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We come today to the second of three articles, three life-size pictures of sin and grace, each capturing a cameo portrait of a man whose troubles display what the gospel is, why we need it, and how it works in our lives. In our last article, we considered the leper whose condition rather graphically illustrates the defiling power of sin. It makes us dirty, and only Jesus can wash us clean. In this article, we meet the paralytic, a man trapped in a broken body, a living illustration of sin’s ability to trap the soul in terrible bondage.

Before we get to the man, Luke introduces Jesus the Healer as Jesus the Teacher. This is important: it is in the context of His teaching that the power of the Lord is present to perform healing (Luke 5:17). Luke wants us to make the connection: truth is the great and ultimate bondage breaker.

Another detail we must not miss is that Jesus knows our true need. No doubt everyone thought they had this man’s problem pegged. It was obvious that he was a paraplegic and couldn’t walk. But Jesus saw things differently. Jesus looked past this man’s broken body and saw a broken soul. Just like the leper, whose skin disease pointed to a deeper need, the paralytic had a physical infirmity that paralleled a deeper bondage. What injury or disease had done to his nerves and muscles, sin had done to his soul. What this man really needed was forgiveness. He needed Jesus to set him free from his fatal bondage to sin, guilt, and death. Had Jesus merely healed this man’s body without going deeper, He would have been like an undertaker putting lipstick on a corpse. What use is a mobile body if it houses a dead soul (Eph. 2:1 ff)?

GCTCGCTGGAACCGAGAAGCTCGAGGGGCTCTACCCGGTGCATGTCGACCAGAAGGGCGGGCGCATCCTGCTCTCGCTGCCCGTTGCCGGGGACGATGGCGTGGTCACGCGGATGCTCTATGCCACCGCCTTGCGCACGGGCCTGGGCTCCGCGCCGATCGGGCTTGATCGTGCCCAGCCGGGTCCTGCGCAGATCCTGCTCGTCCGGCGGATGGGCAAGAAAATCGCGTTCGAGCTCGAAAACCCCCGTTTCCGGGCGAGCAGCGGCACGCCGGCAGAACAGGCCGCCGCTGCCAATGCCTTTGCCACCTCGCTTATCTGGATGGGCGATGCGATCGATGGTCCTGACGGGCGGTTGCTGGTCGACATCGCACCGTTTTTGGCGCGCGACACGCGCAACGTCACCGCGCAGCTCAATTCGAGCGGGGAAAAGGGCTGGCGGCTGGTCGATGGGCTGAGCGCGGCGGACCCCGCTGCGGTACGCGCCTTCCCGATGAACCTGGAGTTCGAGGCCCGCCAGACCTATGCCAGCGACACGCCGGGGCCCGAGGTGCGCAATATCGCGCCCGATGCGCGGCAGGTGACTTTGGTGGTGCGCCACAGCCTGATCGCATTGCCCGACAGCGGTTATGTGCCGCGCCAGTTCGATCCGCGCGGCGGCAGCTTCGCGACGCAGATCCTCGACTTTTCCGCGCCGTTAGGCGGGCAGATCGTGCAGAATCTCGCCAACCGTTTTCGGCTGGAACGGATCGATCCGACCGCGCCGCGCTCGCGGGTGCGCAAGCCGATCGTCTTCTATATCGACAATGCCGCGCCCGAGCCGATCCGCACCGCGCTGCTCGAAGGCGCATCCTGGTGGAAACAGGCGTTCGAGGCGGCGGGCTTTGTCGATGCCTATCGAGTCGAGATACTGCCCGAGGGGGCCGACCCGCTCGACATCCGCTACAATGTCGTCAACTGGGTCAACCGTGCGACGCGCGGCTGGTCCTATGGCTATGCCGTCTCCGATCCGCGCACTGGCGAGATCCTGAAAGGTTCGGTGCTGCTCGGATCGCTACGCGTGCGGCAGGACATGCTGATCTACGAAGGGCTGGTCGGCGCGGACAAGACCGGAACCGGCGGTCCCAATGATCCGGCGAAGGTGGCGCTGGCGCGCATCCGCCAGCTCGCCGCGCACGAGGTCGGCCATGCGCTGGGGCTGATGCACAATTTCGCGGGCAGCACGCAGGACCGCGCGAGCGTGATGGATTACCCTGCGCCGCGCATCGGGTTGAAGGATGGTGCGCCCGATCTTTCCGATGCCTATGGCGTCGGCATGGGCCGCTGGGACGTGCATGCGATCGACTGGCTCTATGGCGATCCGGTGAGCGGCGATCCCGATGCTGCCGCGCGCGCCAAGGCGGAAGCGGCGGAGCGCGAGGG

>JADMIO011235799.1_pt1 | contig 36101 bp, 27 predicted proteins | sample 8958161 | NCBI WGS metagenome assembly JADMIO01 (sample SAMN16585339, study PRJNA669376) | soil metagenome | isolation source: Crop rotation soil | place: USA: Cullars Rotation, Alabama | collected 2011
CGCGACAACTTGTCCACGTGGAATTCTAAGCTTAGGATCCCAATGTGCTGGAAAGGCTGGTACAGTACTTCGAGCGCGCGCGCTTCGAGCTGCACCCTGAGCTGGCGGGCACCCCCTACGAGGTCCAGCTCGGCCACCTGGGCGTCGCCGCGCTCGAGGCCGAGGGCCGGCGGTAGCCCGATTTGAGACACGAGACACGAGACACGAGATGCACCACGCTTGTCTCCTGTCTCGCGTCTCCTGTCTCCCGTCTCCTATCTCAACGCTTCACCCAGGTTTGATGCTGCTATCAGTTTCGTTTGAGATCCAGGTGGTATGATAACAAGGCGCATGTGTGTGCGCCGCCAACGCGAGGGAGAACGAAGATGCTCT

Most importantly of all, in and through this pathetic, helpless man, Luke means us to see ourselves. Sin makes paralytics of us all. Calvin says sin makes us its willing slaves, hungry to parley with temptation, trapped in cycles of habitual disobedience, and disabled and disqualified from every good work (Titus 1:16). Our fathers in the faith called this bondage “total inability.” We are totally unable to improve our spiritual condition in any way. We are totally unable to respond to the gospel and come to the Savior.

Many in the church dispute this. How can God blame us for not doing what we can’t do? Would this not be like commanding a man to fly and then punishing Him for not taking flight? At first glance, this might seem like a fair objection, but it is not. Our inability is freely chosen. We are willful slaves: We can’t come to Christ because we won’t—our hatred prevents us. And it is precisely because we won’t come that we can’t.